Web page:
Web Testing Automation: Comparing Protractor and WebdriverIO Frameworks

Hi everybody! I would like to share my brief comparison of popular frameworks for automation of web testing – Protractor and WebdriverIO JavaScript. This comparison may help you make up your mind when choosing a solution.

As an example, I am using the same framework models and identical tests for the same web resource, with same checks but written using different frameworks. Initially, the tests were written for WebdriverIO and then ported to Protractor. The porting took about an hour for this specific instance.

1. In WDIO, code synchronization is performed by an internal engine. However, if you wish, it allows you to use async / await syntax. In Protractor code, you need to use async / await to synchronize the code.

2. In WDIO, you have fewer waiters, and they look clearer. In Protractor, there are more default waiter types, and they are more flexible in customization but more complex in reading. Both frameworks allow writing your own waiters, in WDIO – waitUntil(), and in protractor – with browser.wait().

You can see an example of waiters at the bottom of the screenshot.

3. In WDIO, you have to use getters when declaring the element. Otherwise, if the search for the element takes place before the element appears on the page, it will cause an error. Protractor uses the so-called Lazy elements, and the search for elements occurs automatically when calling a function where they are used.

4. WebdriverIO is more aimed at testing React applications, while Protractor is designed for testing Angular projects, so it has a built-in mechanism of waiting for a page to load in Angular. Writing tests for something OTHER than Angular is possible, but requires to use .waitForAngularEnabled(false) at every page opening in order to disable the mechanism of waiting for the answer from Angular on the page. If it is not used, the framework will wait for the page to load until the end of timeout, and then the tests fail.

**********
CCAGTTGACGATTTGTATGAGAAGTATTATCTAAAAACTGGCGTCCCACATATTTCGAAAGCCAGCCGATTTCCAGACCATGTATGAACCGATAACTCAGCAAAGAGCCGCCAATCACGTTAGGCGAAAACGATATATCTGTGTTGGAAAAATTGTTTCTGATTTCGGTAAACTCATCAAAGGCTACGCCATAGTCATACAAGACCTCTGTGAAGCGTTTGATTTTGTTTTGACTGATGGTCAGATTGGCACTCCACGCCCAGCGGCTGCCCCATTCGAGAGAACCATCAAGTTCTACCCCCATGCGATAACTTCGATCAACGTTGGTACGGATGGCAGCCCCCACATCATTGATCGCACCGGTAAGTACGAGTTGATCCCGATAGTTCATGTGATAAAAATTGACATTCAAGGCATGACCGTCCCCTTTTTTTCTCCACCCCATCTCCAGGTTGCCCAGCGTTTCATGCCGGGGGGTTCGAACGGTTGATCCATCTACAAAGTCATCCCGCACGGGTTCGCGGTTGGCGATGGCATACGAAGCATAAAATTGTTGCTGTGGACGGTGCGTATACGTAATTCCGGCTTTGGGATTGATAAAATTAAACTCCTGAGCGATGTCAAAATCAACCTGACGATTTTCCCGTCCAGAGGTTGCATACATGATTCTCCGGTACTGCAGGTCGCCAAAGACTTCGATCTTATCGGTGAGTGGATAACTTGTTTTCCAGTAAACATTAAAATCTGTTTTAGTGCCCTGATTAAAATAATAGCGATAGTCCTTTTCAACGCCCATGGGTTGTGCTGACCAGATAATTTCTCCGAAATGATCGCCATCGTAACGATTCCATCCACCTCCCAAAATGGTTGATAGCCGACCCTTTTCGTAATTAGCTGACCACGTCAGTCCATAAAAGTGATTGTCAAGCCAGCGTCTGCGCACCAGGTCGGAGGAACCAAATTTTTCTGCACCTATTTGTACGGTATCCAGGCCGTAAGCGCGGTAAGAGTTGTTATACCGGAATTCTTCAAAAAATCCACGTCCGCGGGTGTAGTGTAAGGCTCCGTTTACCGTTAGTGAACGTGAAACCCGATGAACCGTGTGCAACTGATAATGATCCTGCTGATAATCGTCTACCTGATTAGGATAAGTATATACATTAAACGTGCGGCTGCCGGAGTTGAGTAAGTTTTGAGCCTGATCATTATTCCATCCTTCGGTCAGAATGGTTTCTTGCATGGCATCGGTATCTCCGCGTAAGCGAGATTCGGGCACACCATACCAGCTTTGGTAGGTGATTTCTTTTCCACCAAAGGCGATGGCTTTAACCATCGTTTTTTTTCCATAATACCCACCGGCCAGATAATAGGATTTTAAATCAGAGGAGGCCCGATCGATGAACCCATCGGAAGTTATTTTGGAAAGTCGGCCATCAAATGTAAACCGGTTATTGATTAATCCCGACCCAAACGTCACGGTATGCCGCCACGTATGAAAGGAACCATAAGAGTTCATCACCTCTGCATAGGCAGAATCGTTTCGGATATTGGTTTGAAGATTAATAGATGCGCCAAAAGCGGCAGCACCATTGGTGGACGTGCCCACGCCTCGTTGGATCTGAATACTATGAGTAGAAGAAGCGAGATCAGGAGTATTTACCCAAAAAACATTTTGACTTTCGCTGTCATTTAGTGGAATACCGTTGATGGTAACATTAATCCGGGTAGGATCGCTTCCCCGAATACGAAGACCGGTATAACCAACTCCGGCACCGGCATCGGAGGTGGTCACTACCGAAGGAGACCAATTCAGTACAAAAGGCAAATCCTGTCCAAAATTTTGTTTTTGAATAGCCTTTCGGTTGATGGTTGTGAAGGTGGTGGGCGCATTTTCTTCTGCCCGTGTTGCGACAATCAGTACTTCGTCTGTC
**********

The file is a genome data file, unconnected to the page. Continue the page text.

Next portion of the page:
• There are built-in selectors for Angular and a mechanism of waiting for the page to load and render.
  • Requires to use async/await to synchronize the code execution.
  • A large number of waiters out-of-the-box.
  • Flexible customization of waiters.
  • Cumbersome waiters.
  • Usage of Lazy Elements.
  • Rather good code readability.

To conclude: a good framework for writing tests for Angular applications. It can be used for writing tests for non-Angular applications, but you have to disable waiting for Angular on the page. It is the most popular at the moment, but the updates are not regular. If you need automation for Angular, this framework is your choice.


  • There are built-in selectors for React.
  • Built-in synchronization of code execution.
  • You don’t have to use async/await.
  • A small number of waiters out-of-the-box.
  • Cumbersome getters when declaring elements.
  • Good code readability.

To conclude: a good framework for writing tests for React and any other type of applications, including mobile (via Appium). The readability is a little better thanks to no need of using async/await and laconic waiters. If you need automation for React and more, and you are interested in regular updates and support, this framework is your choice.

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